University students all over the world are finding ways to overcome difficulties the pandemic has brought in their studies, extra-curricular activities, and social life. As for students at Boston University, a private research university in Boston, Massachusetts, they have been continuing their artistic activities in the face of COVID-19.
In search of more detail, Ewha Voice consulted the following two articles published by the Daily Free Press, the independent student newspaper at Boston University: “BU seniors create independent short film ‘Wonderland’ on art, burnout, or mental illness” and “BUild Lab connects pandemic and art.”
How students are engaging in art amid COVID-19: Film production and mask art project
In February, the Daily Free Press covered how seniors from the College of Communications cooperated and created a short film called “Wonderland” this winter. The article explains that in reference to “Alice in Wonderland,” the classic Walt Disney animated film, the main character of “Wonderland” is Alice.
In the film, Alice is a self-critical artist who had been painting the White Rabbit for an exhibition. The story revolves around a therapist session Alice is forced to attend, with flashbacks and hallucinations cas if it were a glitch in her reality.
The film was written and directed by Dilara Avgen, a senior in the College of Communications. The film deals with mental illness, self-doubt, burnout, and art, all of which are themes that Avgen hopes “can strike a chord with the audience.”
She revealed that Vincent Van Gogh inspired her, particularly his story about wanting to become a great artist despite his struggles with mental illness. This led Avgen into creating a story that tells people that they are special regardless of feelings like burnout or uselessness.
One year ago, the film was initially assigned in her production class to be developed into a final project after spring break. However, continuing the project at that time was impossible because Avgen and her group members were staying home due to the coronavirus outbreak.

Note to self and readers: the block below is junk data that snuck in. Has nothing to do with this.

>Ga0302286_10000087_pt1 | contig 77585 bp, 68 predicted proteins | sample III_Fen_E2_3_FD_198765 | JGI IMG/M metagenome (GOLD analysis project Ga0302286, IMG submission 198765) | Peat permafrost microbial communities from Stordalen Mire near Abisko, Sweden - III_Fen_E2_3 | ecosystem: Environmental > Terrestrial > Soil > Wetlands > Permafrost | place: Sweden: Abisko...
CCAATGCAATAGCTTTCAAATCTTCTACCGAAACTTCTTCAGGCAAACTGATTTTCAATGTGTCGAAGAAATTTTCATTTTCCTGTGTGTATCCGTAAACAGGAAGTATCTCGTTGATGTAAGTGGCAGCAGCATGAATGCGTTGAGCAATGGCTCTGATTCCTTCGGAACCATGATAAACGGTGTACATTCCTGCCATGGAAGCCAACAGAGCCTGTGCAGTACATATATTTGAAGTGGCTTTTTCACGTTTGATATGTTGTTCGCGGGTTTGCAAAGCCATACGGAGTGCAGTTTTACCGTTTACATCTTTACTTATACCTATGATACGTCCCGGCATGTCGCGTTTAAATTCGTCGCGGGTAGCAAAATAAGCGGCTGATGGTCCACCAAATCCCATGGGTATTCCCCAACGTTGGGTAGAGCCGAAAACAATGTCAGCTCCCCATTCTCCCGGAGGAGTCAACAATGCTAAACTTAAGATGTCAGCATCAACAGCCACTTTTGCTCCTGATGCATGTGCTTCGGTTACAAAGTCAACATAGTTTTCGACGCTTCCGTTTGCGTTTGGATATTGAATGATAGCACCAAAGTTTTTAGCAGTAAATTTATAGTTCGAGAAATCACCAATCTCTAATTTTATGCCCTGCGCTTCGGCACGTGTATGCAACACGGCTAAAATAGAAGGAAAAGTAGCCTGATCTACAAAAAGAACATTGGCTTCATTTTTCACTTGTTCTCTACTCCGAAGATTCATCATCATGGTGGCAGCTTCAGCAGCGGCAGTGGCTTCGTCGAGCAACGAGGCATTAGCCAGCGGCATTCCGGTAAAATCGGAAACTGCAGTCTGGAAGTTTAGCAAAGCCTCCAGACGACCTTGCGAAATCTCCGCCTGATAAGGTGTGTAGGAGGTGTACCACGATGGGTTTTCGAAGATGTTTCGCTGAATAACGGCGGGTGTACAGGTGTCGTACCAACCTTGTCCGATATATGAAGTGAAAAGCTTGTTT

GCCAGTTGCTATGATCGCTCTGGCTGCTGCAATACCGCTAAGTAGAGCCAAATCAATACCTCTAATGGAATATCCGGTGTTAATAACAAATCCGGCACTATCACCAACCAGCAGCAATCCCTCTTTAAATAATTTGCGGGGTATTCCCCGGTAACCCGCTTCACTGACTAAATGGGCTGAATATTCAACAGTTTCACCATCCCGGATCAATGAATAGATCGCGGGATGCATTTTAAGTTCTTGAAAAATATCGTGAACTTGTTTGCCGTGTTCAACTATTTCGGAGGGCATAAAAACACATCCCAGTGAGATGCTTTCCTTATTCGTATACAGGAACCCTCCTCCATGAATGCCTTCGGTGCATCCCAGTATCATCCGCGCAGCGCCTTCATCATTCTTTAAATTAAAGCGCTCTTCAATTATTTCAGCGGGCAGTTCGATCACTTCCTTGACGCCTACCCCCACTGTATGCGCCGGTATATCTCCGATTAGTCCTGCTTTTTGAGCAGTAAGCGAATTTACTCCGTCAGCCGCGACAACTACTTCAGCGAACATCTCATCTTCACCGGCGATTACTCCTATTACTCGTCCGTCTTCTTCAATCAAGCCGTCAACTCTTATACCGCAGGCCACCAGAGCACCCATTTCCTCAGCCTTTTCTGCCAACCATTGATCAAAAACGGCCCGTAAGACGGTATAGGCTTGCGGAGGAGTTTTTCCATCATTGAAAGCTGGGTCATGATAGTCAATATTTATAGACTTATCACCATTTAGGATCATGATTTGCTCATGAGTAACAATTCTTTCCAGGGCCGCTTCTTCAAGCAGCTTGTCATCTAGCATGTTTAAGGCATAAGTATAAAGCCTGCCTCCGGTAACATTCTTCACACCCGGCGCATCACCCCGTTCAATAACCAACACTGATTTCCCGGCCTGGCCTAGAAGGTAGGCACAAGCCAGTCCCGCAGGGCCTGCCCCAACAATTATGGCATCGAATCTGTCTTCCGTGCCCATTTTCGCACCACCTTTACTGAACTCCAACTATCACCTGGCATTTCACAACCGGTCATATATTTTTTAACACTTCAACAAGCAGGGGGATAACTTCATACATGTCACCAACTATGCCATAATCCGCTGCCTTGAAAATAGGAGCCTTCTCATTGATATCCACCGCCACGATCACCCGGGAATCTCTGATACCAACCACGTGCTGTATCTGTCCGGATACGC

Even though the class ended, Avgen and her group members were “not ready to abandon the project,” so “the group chose to make the project their own and produce ‘Wonderland’ by themselves.” With the exception of actress Kimberley Fogelgren, who played Dr. Kim, all participants were students at Boston University. The crew was mainly composed of seniors of the College of Communication, while the cast was made up of students from the College of Fine Arts.
According to Mallika Walavalker, head producer and senior in the College of Communications, the group “was able to independently employ all the skills that [they’ve] been taught.” For example, Wonderland’s $5,000 campaign had been launched thanks to the skills Walavalker had acquired in a crowdfunding class. As for Avgen, she was able to write a good story by using the basics of storytelling from courses she had taken at school. Therefore, Avgen believes that to the group, the film was a project “that tested their skills, but solidified their artistic journey forward.”
Boston University and its students engaged in art in 2020 as well when COVID-19 made wearing face masks mandatory. Last September, The Daily Free Press reported on a project called “Masking Emotions” that was hosted by BUild Lab, Boston University’s capital student innovation center. “Masking Emotions” was a creative art project open to the Boston University community to “create a work of art that symbolizes an idea relating to the last five months, with one catch — the final product must be in the shape of a mask.”
The article introduced Ellen Miller, a participant in the project and a junior in the School of Law, whose mask was a hand-drawn self-portrait depicting her seated in front of her computer screen. She indicated the computer screen as the focus of the work, intending to show that our lives are currently conducted online.
According to one of the founders of the project, the assistant director of operations Lisa Lavina, “Masking Emotions” was “a way for the BU community to personalize their stories through the universal symbol of mask.”